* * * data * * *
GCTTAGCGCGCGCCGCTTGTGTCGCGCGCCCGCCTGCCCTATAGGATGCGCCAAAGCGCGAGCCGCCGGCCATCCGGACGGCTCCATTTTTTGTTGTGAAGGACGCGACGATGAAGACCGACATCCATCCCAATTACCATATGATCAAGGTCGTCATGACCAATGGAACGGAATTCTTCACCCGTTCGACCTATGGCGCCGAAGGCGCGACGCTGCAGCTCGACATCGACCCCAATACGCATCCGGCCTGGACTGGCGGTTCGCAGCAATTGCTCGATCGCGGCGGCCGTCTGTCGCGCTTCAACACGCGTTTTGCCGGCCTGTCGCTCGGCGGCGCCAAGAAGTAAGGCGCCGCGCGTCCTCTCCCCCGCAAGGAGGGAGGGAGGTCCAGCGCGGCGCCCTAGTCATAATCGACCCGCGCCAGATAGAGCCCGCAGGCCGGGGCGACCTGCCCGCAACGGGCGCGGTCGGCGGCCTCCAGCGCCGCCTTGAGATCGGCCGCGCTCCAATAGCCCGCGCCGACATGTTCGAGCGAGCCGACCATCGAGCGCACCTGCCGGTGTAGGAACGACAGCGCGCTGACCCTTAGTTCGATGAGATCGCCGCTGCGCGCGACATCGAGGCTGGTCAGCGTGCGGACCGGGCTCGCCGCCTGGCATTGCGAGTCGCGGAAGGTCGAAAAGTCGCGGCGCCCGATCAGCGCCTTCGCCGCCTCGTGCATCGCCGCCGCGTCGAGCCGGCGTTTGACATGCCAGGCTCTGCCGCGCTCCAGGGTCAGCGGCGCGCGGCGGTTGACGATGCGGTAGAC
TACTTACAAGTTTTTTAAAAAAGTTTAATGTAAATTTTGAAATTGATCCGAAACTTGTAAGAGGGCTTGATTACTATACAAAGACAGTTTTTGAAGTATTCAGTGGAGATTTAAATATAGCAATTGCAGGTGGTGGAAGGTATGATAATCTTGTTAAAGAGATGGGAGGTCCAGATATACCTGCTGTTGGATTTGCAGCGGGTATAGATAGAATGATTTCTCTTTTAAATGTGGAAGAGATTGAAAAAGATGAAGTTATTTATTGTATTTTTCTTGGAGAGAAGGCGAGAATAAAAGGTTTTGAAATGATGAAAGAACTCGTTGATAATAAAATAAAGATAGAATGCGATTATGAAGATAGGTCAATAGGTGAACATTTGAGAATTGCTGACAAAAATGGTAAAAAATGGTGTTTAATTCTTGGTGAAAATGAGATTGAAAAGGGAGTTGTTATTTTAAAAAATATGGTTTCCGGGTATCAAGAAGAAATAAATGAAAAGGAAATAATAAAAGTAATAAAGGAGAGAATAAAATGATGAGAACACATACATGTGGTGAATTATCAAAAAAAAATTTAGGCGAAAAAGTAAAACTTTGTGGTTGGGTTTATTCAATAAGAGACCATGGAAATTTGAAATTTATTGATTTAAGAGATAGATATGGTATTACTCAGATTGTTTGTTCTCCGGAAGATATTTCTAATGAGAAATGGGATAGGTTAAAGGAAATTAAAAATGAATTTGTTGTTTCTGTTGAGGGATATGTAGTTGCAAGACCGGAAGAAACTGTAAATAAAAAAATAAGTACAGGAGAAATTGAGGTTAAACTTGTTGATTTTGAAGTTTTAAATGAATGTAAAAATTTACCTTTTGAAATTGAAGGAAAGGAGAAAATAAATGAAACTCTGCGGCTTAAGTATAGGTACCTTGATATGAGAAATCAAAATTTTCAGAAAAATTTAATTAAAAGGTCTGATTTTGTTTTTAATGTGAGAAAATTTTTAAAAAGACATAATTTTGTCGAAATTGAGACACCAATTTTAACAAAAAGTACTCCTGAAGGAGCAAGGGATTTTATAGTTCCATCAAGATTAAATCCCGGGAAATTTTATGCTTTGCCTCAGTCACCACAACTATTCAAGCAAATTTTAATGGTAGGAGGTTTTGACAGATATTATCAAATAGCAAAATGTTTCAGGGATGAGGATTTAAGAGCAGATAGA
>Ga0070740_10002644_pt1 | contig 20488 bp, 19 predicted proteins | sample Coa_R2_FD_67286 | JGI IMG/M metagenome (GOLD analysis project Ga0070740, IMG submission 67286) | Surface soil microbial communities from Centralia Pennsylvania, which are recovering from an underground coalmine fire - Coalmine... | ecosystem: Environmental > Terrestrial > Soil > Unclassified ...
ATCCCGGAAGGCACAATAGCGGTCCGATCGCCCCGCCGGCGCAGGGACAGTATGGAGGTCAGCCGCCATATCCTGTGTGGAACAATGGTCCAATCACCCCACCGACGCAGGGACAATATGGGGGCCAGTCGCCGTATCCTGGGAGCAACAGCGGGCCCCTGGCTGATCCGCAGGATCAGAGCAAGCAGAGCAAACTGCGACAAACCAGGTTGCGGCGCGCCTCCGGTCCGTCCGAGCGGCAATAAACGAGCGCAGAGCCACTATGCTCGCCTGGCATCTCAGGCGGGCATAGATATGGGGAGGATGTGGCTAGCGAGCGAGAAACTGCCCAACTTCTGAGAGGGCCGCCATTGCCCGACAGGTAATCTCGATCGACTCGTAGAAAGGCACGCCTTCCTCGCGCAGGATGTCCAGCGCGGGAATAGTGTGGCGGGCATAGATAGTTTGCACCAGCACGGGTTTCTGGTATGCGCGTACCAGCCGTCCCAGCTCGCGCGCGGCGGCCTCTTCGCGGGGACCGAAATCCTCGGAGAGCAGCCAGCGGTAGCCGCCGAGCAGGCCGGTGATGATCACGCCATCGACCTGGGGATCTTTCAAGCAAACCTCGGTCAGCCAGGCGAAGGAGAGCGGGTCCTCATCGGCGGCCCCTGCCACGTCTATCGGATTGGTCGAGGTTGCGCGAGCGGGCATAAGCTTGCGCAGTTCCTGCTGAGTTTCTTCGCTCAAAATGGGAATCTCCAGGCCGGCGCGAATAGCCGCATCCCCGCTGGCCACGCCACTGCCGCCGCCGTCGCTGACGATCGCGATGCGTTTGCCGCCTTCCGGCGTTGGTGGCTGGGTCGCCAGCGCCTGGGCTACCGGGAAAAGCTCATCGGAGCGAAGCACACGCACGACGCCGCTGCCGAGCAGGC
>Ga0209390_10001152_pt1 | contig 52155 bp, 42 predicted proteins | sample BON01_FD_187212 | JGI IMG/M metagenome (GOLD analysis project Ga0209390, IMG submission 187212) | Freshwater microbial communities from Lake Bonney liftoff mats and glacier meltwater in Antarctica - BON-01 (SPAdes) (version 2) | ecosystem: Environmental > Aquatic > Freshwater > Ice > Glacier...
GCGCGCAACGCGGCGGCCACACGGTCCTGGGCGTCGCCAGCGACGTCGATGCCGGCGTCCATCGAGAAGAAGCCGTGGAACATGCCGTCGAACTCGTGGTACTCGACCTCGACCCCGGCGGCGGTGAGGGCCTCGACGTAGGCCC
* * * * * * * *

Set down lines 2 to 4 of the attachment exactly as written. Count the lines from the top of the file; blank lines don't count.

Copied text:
TACTTACAAGTTTTTTAAAAAAGTTTAATGTAAATTTTGAAATTGATCCGAAACTTGTAAGAGGGCTTGATTACTATACAAAGACAGTTTTTGAAGTATTCAGTGGAGATTTAAATATAGCAATTGCAGGTGGTGGAAGGTATGATAATCTTGTTAAAGAGATGGGAGGTCCAGATATACCTGCTGTTGGATTTGCAGCGGGTATAGATAGAATGATTTCTCTTTTAAATGTGGAAGAGATTGAAAAAGATGAAGTTATTTATTGTATTTTTCTTGGAGAGAAGGCGAGAATAAAAGGTTTTGAAATGATGAAAGAACTCGTTGATAATAAAATAAAGATAGAATGCGATTATGAAGATAGGTCAATAGGTGAACATTTGAGAATTGCTGACAAAAATGGTAAAAAATGGTGTTTAATTCTTGGTGAAAATGAGATTGAAAAGGGAGTTGTTATTTTAAAAAATATGGTTTCCGGGTATCAAGAAGAAATAAATGAAAAGGAAATAATAAAAGTAATAAAGGAGAGAATAAAATGATGAGAACACATACATGTGGTGAATTATCAAAAAAAAATTTAGGCGAAAAAGTAAAACTTTGTGGTTGGGTTTATTCAATAAGAGACCATGGAAATTTGAAATTTATTGATTTAAGAGATAGATATGGTATTACTCAGATTGTTTGTTCTCCGGAAGATATTTCTAATGAGAAATGGGATAGGTTAAAGGAAATTAAAAATGAATTTGTTGTTTCTGTTGAGGGATATGTAGTTGCAAGACCGGAAGAAACTGTAAATAAAAAAATAAGTACAGGAGAAATTGAGGTTAAACTTGTTGATTTTGAAGTTTTAAATGAATGTAAAAATTTACCTTTTGAAATTGAAGGAAAGGAGAAAATAAATGAAACTCTGCGGCTTAAGTATAGGTACCTTGATATGAGAAATCAAAATTTTCAGAAAAATTTAATTAAAAGGTCTGATTTTGTTTTTAATGTGAGAAAATTTTTAAAAAGACATAATTTTGTCGAAATTGAGACACCAATTTTAACAAAAAGTACTCCTGAAGGAGCAAGGGATTTTATAGTTCCATCAAGATTAAATCCCGGGAAATTTTATGCTTTGCCTCAGTCACCACAACTATTCAAGCAAATTTTAATGGTAGGAGGTTTTGACAGATATTATCAAATAGCAAAATGTTTCAGGGATGAGGATTTAAGAGCAGATAGA
>Ga0070740_10002644_pt1 | contig 20488 bp, 19 predicted proteins | sample Coa_R2_FD_67286 | JGI IMG/M metagenome (GOLD analysis project Ga0070740, IMG submission 67286) | Surface soil microbial communities from Centralia Pennsylvania, which are recovering from an underground coalmine fire - Coalmine... | ecosystem: Environmental > Terrestrial > Soil > Unclassified ...
ATCCCGGAAGGCACAATAGCGGTCCGATCGCCCCGCCGGCGCAGGGACAGTATGGAGGTCAGCCGCCATATCCTGTGTGGAACAATGGTCCAATCACCCCACCGACGCAGGGACAATATGGGGGCCAGTCGCCGTATCCTGGGAGCAACAGCGGGCCCCTGGCTGATCCGCAGGATCAGAGCAAGCAGAGCAAACTGCGACAAACCAGGTTGCGGCGCGCCTCCGGTCCGTCCGAGCGGCAATAAACGAGCGCAGAGCCACTATGCTCGCCTGGCATCTCAGGCGGGCATAGATATGGGGAGGATGTGGCTAGCGAGCGAGAAACTGCCCAACTTCTGAGAGGGCCGCCATTGCCCGACAGGTAATCTCGATCGACTCGTAGAAAGGCACGCCTTCCTCGCGCAGGATGTCCAGCGCGGGAATAGTGTGGCGGGCATAGATAGTTTGCACCAGCACGGGTTTCTGGTATGCGCGTACCAGCCGTCCCAGCTCGCGCGCGGCGGCCTCTTCGCGGGGACCGAAATCCTCGGAGAGCAGCCAGCGGTAGCCGCCGAGCAGGCCGGTGATGATCACGCCATCGACCTGGGGATCTTTCAAGCAAACCTCGGTCAGCCAGGCGAAGGAGAGCGGGTCCTCATCGGCGGCCCCTGCCACGTCTATCGGATTGGTCGAGGTTGCGCGAGCGGGCATAAGCTTGCGCAGTTCCTGCTGAGTTTCTTCGCTCAAAATGGGAATCTCCAGGCCGGCGCGAATAGCCGCATCCCCGCTGGCCACGCCACTGCCGCCGCCGTCGCTGACGATCGCGATGCGTTTGCCGCCTTCCGGCGTTGGTGGCTGGGTCGCCAGCGCCTGGGCTACCGGGAAAAGCTCATCGGAGCGAAGCACACGCACGACGCCGCTGCCGAGCAGGC